Damian Hinds: Forget ID cards - it's the National Identity Register we have to worry about
Credit where it’s due. The Labour spin machine has scored a rare double hit. With the first they persuade the media they’ve had a change of heart on compulsory National Identity Cards, thereby neutralising an awkward issue. With the second, they quietly speed up the introduction of the National Identity Register, thereby furthering the real underlying aim.
As the Guardian reports, over 80% of people will find their way onto the National Identity Register as a result of applying for or renewing a passport (and will thereafter have a duty to notify the Register of changes in personal details or face a fine of up to £1,000). Additionally, young people turning 18 are likely to find increasingly that a ‘voluntary’ ID Card is pretty much compulsory if they ever want to buy a drink, so they’ll get on the Register too. At some point in the future when, say, 90% of people are on the Register, a government could easily decide that they now “might as well”, in the interests of efficiency, make the thing universal and compulsory.
The key debate is not, and never has been, about a plastic card. It is about the National Identity Register (NIR) that sits behind the card. The NIR is the daddy of all databases, which will allow (via everyone’s unique Identity Registration Number – in database parlance, the ‘index key’) the linking together of data held on us across the other 40+ public sector databases, existing, under construction, or planned.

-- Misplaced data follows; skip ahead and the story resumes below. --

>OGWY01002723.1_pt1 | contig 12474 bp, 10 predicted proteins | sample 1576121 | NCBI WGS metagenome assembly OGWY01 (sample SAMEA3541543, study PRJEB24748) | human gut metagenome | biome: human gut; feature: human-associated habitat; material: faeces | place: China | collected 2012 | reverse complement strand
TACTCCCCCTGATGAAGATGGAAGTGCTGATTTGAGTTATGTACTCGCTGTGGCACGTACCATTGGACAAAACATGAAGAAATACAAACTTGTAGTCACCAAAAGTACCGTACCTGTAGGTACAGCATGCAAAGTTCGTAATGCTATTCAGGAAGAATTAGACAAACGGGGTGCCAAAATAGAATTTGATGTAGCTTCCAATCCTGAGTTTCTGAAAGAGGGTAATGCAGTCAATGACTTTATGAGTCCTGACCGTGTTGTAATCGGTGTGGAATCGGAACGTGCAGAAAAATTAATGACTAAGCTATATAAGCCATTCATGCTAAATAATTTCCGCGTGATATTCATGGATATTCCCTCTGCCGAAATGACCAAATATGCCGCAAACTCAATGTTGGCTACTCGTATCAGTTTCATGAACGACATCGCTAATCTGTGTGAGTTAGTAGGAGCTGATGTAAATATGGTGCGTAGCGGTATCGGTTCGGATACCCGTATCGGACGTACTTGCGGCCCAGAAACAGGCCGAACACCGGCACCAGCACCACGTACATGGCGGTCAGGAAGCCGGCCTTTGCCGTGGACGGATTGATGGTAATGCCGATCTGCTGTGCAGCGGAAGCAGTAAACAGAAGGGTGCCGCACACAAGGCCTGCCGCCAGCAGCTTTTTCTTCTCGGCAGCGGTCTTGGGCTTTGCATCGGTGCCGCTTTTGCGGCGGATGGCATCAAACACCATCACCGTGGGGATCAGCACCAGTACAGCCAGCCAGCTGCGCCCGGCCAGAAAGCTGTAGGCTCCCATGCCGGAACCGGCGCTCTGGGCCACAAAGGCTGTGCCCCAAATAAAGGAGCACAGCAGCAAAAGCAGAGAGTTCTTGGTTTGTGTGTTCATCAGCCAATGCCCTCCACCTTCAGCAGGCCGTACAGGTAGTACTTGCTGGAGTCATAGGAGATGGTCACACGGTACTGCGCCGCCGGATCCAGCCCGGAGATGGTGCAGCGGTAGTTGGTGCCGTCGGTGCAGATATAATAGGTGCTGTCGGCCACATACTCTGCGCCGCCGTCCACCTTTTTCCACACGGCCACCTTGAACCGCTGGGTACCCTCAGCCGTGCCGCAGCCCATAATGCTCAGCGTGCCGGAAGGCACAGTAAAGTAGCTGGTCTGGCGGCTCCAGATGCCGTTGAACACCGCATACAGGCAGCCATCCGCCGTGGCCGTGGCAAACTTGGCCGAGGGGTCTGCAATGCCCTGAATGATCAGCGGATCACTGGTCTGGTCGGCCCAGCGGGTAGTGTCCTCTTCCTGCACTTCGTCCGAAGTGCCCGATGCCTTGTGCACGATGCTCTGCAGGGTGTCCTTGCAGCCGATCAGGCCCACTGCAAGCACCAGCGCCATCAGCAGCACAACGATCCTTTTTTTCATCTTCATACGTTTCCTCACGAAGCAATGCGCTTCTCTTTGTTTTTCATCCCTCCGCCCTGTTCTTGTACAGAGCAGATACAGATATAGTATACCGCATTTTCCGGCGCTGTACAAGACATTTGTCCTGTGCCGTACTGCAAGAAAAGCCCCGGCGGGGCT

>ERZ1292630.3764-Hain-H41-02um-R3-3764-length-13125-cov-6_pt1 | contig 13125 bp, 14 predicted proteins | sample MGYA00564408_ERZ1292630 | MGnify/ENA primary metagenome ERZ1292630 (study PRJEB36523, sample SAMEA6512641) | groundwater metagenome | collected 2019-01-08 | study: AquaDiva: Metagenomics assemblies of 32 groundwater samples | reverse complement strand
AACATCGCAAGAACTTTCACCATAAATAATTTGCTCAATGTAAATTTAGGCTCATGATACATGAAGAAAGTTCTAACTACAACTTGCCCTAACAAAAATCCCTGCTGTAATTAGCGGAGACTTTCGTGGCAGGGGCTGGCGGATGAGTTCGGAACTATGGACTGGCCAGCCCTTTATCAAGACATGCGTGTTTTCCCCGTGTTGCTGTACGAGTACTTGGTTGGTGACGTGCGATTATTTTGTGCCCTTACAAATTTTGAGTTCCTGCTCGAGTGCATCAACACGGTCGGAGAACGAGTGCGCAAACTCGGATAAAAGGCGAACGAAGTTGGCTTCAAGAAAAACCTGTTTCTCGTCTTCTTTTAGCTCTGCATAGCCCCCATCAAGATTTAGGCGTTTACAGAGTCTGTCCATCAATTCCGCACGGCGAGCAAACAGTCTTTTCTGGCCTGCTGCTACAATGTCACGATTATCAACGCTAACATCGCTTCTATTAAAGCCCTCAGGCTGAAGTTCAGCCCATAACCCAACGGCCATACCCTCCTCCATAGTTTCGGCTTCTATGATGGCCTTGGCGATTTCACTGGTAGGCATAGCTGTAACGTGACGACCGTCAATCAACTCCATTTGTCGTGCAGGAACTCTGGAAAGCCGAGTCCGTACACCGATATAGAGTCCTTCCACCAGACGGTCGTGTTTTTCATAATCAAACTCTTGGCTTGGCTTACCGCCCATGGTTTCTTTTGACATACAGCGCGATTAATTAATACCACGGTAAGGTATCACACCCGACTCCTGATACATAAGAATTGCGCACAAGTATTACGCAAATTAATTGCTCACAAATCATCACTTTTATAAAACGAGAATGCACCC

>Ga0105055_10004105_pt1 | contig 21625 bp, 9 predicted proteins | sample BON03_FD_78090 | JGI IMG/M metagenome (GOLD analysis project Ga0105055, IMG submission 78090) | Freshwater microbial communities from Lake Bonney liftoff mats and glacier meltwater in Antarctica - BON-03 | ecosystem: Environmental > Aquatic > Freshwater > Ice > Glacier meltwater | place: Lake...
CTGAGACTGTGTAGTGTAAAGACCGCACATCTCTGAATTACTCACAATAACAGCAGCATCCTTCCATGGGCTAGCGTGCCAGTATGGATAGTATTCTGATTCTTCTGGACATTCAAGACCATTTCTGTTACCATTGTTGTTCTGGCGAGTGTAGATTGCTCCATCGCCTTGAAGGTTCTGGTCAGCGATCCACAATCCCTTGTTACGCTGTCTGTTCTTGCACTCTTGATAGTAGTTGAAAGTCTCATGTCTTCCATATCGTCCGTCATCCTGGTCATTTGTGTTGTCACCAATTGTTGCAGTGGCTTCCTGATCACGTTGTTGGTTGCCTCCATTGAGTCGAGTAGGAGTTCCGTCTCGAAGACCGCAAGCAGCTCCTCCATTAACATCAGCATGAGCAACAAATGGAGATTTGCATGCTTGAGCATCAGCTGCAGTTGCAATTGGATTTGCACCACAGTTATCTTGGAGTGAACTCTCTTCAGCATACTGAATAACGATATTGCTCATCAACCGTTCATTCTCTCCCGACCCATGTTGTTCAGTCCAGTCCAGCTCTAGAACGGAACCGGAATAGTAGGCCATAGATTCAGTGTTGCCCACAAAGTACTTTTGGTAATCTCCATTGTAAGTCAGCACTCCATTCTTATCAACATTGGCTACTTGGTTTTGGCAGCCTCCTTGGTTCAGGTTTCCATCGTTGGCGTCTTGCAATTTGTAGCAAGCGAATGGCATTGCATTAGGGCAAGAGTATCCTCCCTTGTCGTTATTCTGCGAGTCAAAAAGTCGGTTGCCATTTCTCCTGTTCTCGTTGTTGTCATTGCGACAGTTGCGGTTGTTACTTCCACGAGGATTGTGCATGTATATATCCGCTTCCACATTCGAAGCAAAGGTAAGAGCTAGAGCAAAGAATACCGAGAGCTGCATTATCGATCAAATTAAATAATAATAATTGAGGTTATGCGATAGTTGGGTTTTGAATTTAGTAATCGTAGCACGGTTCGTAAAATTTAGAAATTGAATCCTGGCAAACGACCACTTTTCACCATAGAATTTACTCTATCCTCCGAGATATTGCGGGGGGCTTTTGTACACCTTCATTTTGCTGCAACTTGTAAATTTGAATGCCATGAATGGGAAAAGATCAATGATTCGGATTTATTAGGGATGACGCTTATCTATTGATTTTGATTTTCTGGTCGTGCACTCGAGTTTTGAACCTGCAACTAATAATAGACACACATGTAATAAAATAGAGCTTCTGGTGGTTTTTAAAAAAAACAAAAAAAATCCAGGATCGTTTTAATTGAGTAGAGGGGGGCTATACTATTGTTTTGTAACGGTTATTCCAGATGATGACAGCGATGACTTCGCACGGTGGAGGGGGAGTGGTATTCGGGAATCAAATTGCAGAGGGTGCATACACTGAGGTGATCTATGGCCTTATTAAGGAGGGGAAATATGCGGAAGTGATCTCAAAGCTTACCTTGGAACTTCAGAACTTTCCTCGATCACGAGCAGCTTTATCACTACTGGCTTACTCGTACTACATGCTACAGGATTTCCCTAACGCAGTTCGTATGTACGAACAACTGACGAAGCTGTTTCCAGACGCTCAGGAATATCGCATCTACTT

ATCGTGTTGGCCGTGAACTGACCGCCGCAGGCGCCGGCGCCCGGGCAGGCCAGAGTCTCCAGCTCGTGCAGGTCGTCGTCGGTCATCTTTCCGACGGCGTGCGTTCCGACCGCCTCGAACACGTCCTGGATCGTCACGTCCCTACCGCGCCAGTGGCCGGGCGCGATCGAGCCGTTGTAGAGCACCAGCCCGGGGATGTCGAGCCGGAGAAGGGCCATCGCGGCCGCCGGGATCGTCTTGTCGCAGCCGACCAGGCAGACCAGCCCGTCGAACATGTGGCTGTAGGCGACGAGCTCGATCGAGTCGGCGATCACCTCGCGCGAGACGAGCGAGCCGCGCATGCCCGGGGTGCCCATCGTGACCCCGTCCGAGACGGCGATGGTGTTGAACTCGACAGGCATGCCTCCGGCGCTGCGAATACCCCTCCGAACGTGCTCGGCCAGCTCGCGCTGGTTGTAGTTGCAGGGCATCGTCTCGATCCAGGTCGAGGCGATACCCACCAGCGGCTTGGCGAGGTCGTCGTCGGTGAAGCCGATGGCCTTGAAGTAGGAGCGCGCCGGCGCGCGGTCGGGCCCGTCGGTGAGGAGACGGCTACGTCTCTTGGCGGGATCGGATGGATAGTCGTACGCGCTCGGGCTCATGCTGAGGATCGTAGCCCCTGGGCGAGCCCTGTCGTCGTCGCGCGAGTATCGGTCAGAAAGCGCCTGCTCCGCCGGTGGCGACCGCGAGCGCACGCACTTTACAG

In theory, once the system is at maturity, someone’s Identity Registration Number could allow the piecing together of their health record, their income and financial history, their mobile phone numbers and email addresses, their Oyster card usage, and where their car has been in the last few days.
It makes not a jot of difference to the overall architecture of the database state whether the Identity Registration Number appears on an ID Card, or on a passport, or indeed in no physical place at all. What matters ultimately is just that it is universal, reliable and unique – like a more robust National Insurance number, but used for more purposes, appearing in more systems, and linked to biometric data.
Many countries have ID cards; few would aspire to the British vision of such a mass of centralised, interlinked data. The government may adjust plans for individual jigsaw pieces of the database state, but their direction of travel is unchanged. If elected, the Conservatives will be able to scrap key parts of the programme, but much damage (and poison-pilling) can be done before then.
There is an enormous price tag to all this. Halting plans for compulsory ID Cards in the short term has relatively little impact on the overall cost to the government of the wider project. Indeed perhaps Alan Johnson gave away more than he intended when he said scrapping ID Cards themselves would save the public purse “diddly squat”. But the absence of a compulsory plastic card does of course make it trickier to attack the cost of ‘ID Cards’.
Which means that opponents have to address the principles involved.